Identity Theft, Flood Insurance, and antique coverage – Part One   1 comment

It’s hard to believe how quickly time is going by!  It seems like just yesterday that it was -30*F and now we’re nearly halfway through May already!  In  other words, I really hope you’ll forgive my lengthy absence from blogging.

Today I’m going to start a series addressing a couple different things to consider when insuring your home.  As you are certainly aware, things are moving at a pretty rapid pace these days – even for our government!  So that means there are a lot of things for you to keep up with as a home owner or renter, not the least of which are threats to the fidelity of your personal & financial identity and protecting your home against flood waters.

We’ll start with the one that affects virtually everyone – data breach and identity theft.  It’s hard to imagine that anyone hasn’t yet heard about the thieves that struck Target right before Christmas, accessing the credit information of millions of customers and having a major & long-term impact on Target, both financially and from a human resources perspective.  And, of course, there has also been the recent Heartbleed attack and the vulnerabilities of Internet Explorer.

Coupled with the dramatic increase in usage of social media , especially on smart phones, and the amount of business being done online means the chance of having your identity stolen has become dangerously high.  All you need to do is take a look at a couple statistics – here or here or here – to know that the risk now is greater than ever before.  Yet many customers do not have any form of identity theft coverage on their homeowner’s or renter’s insurance policy.  For a relatively minimal amount of premium – $25-50 a year on average – you can add typically $25,000 of identity recovery insurance.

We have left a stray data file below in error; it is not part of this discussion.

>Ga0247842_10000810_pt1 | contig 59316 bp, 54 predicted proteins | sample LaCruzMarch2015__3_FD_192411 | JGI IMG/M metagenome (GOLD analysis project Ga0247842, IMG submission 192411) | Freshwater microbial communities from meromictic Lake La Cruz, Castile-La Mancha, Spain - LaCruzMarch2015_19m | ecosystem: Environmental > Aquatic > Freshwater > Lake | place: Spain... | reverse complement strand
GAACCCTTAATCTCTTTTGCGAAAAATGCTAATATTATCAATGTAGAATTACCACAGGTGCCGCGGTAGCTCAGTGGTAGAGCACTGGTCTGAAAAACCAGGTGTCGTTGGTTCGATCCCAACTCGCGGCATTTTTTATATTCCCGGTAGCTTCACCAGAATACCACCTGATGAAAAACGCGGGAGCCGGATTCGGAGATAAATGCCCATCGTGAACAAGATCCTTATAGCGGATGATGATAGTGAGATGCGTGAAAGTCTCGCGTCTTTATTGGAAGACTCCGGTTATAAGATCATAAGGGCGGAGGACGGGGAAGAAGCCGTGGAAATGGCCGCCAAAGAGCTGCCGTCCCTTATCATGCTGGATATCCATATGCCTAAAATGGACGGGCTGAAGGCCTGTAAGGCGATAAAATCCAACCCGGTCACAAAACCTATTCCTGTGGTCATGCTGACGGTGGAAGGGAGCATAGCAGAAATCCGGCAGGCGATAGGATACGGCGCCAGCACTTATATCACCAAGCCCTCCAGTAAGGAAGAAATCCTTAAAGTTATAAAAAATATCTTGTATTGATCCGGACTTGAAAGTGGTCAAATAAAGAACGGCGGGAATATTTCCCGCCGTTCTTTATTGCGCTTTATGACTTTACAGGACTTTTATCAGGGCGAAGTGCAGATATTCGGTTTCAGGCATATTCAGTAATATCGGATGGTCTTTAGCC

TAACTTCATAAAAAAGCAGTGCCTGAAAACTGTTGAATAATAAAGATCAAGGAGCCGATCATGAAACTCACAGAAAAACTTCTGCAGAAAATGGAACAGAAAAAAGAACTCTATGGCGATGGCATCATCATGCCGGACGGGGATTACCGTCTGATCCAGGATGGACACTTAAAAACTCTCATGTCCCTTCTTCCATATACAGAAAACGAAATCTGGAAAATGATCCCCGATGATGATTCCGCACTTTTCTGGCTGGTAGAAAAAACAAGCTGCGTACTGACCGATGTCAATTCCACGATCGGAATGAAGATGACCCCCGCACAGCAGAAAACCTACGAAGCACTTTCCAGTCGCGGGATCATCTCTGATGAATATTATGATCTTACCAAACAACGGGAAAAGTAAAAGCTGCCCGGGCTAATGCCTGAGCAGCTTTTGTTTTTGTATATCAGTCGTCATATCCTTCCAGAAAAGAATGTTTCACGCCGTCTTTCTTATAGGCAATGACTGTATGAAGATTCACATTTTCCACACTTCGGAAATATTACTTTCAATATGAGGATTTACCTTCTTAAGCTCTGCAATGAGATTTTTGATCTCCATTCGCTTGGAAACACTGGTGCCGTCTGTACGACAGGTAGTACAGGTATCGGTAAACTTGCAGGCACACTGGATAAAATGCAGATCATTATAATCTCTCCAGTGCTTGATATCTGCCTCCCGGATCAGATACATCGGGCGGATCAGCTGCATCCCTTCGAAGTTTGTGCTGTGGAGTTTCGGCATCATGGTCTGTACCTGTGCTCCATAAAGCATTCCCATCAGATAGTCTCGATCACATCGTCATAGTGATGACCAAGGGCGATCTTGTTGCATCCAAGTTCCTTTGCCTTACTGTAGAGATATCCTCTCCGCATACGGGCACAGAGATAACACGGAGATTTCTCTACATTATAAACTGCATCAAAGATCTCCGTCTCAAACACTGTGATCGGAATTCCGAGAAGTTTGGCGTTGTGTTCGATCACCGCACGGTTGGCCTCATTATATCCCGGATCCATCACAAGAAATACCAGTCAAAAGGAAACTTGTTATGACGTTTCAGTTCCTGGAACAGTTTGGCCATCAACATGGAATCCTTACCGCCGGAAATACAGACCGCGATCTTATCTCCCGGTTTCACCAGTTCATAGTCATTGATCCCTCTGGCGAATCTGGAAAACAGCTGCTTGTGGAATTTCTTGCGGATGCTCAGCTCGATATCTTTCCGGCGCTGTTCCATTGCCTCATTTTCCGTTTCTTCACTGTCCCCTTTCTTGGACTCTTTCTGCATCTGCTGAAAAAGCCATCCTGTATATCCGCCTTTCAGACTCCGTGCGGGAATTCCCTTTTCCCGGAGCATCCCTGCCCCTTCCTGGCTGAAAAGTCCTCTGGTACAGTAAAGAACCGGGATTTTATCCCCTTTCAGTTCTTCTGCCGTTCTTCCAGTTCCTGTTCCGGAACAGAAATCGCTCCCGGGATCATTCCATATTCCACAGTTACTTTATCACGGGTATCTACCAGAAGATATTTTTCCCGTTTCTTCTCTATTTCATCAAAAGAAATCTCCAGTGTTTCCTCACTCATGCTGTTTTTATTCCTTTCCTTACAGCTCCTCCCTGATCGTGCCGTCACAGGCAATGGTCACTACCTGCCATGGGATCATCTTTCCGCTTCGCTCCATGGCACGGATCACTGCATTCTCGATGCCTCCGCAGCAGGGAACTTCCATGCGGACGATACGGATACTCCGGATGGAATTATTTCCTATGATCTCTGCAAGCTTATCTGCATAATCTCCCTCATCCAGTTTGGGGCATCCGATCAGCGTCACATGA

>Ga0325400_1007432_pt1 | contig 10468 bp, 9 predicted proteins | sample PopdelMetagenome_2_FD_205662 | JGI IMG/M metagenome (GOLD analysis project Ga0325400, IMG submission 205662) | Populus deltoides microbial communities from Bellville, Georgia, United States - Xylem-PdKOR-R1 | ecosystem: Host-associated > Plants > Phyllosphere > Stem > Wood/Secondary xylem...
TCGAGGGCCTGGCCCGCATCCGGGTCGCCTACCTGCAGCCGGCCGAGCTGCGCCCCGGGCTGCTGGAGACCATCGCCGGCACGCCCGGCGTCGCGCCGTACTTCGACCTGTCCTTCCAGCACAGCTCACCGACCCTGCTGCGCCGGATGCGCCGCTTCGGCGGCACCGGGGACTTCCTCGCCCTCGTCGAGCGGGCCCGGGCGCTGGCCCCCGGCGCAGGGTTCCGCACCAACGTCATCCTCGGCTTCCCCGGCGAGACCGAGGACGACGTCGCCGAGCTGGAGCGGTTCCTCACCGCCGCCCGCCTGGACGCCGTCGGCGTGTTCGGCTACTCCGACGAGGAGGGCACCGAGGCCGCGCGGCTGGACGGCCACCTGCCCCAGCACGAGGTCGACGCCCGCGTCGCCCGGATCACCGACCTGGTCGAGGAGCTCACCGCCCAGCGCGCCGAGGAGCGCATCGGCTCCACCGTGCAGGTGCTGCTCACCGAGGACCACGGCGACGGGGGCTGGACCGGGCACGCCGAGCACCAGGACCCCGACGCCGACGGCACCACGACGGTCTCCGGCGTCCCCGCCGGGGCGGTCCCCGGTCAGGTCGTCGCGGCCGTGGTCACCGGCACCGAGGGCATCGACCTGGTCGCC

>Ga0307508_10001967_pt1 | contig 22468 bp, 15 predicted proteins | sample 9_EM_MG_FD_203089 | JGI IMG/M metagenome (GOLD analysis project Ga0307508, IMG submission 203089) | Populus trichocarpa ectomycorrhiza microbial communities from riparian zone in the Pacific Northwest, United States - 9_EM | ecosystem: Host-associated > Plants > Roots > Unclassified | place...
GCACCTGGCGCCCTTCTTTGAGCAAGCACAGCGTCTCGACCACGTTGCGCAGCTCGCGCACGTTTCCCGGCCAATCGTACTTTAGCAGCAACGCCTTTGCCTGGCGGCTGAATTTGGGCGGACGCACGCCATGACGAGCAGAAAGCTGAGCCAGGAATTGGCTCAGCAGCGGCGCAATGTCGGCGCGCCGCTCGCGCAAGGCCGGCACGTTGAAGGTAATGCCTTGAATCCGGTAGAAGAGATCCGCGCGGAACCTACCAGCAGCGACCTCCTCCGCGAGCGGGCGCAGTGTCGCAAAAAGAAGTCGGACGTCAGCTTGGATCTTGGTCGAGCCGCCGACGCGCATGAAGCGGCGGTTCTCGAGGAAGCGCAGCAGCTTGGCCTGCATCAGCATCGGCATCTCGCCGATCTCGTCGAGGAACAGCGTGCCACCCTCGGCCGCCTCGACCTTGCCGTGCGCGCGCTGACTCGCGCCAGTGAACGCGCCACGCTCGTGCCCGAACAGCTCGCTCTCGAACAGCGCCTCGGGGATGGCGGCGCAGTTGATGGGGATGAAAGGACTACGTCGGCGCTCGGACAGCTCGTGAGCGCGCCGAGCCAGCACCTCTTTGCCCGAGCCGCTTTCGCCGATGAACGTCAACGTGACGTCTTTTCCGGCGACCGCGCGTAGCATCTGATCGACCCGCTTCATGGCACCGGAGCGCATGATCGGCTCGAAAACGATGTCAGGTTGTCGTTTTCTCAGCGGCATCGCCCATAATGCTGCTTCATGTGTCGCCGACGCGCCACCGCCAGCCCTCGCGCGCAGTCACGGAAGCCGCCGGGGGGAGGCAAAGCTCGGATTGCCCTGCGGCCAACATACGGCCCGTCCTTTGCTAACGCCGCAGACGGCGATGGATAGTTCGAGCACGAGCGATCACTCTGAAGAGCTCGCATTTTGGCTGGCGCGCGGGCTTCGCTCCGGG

Bear in mind, Identity Theft insurance is intended to assist you in restoring your good name by assigning you a coach or assistant to work you through the process, as well as paying for credit reports and monitoring, but not to restore what’s been stolen.  Your insurance company will, via your coach, work with the credit card companies to remove fraudulent charges and with your bank to restore what was stolen.  The final decision, though, rests with each of your financial institutions, not with your insurance company.

To summarize, for a minimal amount of premium each year, you can gain a lot of assistance in protecting your identity!  (PS – if you’re renting, and you don’t have a renter’s policy – that’s a cheap and easy problem to solve – much cheaper than you think!)

The Dog Blog

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One response to “Identity Theft, Flood Insurance, and antique coverage – Part One

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  1. Pingback: Some Wintery Insurance Tips | A Dog's Blog

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